Taking place following the anticipated Energy White Paper which will aim to end the energy trilemma - the aim of delivering clean energy alongside energy security and affordable prices for consumers - discussion will focus on priorities for Electricity Market Reform (EMR) and the next steps for the energy sector.
Following the first phase of the Capacity Market (CM) Review, discussion will focus on the effectiveness of the CM and how its design could be improved - taking into account commitments from the technical amendments to include wind and solar energy generation in the Capacity Market - as well as the potential for further incorporating Demand Side Response and Pumped Storage Hydropower.
Delegates will also consider the priorities of ensuring that capacity is maintained at the minimal cost to consumers when altering components of the CM regime, with discussion taking place following the release of Ofgem’s medium-term objectives - highlighting steps for mobilising competition, innovation, and new generation, while also keeping costs low for consumers.
Sessions will assess expected changes to regulatory controls - looking at simplifying the parts of the CM, such as the Prequalification phase - as Ofgem completes its Five Year Review of the Capacity Market Rules, which is due to be published later this year.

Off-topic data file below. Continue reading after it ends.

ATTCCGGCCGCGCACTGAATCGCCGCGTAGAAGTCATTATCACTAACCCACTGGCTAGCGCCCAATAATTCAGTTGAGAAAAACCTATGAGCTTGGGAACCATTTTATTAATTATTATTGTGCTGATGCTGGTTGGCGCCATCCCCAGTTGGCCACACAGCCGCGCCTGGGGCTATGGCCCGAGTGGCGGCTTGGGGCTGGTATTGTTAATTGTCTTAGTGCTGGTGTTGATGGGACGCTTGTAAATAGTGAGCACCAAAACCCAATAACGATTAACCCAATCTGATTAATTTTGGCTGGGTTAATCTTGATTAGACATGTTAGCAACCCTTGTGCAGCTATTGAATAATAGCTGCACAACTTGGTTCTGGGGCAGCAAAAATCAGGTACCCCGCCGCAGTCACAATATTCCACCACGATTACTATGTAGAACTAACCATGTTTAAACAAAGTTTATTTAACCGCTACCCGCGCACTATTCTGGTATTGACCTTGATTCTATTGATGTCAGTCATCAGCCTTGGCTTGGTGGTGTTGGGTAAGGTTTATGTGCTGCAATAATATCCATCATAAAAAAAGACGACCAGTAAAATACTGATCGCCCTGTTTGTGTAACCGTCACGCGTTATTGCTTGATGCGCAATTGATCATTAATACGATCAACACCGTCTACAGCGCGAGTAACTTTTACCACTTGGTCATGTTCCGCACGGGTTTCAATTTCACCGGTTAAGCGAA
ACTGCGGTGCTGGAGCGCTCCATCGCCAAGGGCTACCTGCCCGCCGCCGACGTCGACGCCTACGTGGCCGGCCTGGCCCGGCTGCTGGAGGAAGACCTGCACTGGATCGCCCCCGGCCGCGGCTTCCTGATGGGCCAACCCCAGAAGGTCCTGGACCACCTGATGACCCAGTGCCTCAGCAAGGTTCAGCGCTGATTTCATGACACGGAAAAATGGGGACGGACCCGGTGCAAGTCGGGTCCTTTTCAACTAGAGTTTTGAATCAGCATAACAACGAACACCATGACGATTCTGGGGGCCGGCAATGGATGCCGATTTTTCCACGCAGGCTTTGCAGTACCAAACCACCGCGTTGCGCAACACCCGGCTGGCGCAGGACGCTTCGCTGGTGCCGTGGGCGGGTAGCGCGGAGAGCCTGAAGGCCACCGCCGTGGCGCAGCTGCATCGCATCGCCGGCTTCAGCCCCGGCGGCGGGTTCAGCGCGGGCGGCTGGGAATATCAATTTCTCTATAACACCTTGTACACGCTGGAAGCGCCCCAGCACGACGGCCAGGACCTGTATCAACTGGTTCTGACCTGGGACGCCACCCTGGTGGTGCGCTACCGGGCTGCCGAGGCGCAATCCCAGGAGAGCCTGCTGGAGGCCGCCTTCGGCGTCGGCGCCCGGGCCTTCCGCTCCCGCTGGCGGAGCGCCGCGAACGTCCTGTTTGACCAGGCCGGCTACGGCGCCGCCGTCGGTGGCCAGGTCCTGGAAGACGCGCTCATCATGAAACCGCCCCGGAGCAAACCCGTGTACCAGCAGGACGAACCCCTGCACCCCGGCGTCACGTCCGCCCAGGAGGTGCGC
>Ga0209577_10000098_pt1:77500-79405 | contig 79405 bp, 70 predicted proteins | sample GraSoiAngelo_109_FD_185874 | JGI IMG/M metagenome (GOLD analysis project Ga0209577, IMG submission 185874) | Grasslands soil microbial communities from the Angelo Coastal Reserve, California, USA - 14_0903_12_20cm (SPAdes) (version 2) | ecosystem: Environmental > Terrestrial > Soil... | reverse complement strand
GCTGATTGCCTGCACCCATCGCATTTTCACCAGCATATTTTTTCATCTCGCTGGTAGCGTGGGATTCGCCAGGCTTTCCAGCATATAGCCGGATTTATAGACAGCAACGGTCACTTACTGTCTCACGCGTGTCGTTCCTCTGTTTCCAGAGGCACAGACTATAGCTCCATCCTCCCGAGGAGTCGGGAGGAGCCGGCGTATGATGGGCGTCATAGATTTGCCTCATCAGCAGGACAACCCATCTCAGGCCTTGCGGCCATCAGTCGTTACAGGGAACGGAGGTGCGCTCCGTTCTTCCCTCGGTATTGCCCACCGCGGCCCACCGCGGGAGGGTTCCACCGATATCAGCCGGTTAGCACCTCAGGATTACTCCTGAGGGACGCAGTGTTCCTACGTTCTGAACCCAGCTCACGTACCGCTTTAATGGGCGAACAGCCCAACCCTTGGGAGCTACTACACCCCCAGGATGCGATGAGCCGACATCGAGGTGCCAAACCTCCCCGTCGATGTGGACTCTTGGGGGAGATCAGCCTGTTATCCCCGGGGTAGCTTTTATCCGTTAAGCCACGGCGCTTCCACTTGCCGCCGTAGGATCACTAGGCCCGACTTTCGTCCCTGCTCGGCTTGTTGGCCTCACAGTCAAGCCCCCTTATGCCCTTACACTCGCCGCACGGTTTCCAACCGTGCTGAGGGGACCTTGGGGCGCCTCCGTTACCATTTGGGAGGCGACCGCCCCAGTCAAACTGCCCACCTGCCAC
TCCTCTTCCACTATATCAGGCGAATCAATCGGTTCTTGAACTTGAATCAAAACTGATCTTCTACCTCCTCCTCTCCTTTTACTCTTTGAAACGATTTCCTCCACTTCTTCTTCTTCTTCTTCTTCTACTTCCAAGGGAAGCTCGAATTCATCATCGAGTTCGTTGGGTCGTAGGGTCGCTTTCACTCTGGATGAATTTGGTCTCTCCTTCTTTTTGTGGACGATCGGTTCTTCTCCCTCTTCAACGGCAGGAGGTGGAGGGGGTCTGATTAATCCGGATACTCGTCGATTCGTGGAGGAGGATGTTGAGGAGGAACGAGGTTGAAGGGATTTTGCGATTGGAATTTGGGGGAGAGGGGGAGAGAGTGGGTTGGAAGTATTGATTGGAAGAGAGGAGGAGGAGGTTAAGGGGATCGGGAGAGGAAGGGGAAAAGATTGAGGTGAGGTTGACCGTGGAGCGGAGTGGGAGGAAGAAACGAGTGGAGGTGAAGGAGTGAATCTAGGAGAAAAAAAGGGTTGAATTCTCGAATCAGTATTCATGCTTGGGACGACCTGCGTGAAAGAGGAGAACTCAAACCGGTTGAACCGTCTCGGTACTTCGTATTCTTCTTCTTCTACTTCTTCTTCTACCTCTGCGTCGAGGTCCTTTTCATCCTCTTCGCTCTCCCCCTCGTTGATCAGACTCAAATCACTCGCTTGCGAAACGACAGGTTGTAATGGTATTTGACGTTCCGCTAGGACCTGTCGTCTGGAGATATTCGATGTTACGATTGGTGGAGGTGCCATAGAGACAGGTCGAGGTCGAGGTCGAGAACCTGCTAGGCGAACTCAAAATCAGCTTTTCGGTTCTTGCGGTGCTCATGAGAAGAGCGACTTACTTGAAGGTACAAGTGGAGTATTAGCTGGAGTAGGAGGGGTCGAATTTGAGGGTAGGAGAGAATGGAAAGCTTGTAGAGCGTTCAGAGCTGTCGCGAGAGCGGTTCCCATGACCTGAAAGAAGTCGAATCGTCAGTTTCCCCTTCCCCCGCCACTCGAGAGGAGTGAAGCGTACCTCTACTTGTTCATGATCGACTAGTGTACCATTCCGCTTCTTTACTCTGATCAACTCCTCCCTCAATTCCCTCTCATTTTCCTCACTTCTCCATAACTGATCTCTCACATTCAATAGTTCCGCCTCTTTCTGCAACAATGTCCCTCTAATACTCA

Discussion will consider the next steps for the CM as the European Court of Justice is expected to make its decision following the EU ruling that the CM breaches state aid rules - with attendees expected to assess whether planned auctions will take place, in light of Government confirming that auctions for delivery year 2020/2021 and 2023/2024 are expected to take place.
Attendees will look at the next steps for increasing the amount of renewable energy generated for the national network following the Contracts for Difference (CfD): Allocation Round 3 - which is expected to conclude in autumn 2019 - as well as assessing the success of the regime as a whole.
Delegates will also examine the opportunities for further investment into emerging technologies following the withdrawal of subsidies, like the feed-in-tariff, and the priorities for less established renewable technologies to learn from successful CfD bidders.
Further sessions will discuss the recently legislated target for reducing national emissions to net-zero by 2050, as well as the CCC report: Net Zero - The UK’s contribution to stopping global warming, with attendees expected to consider how the changing role of EMR might help achieve this target.
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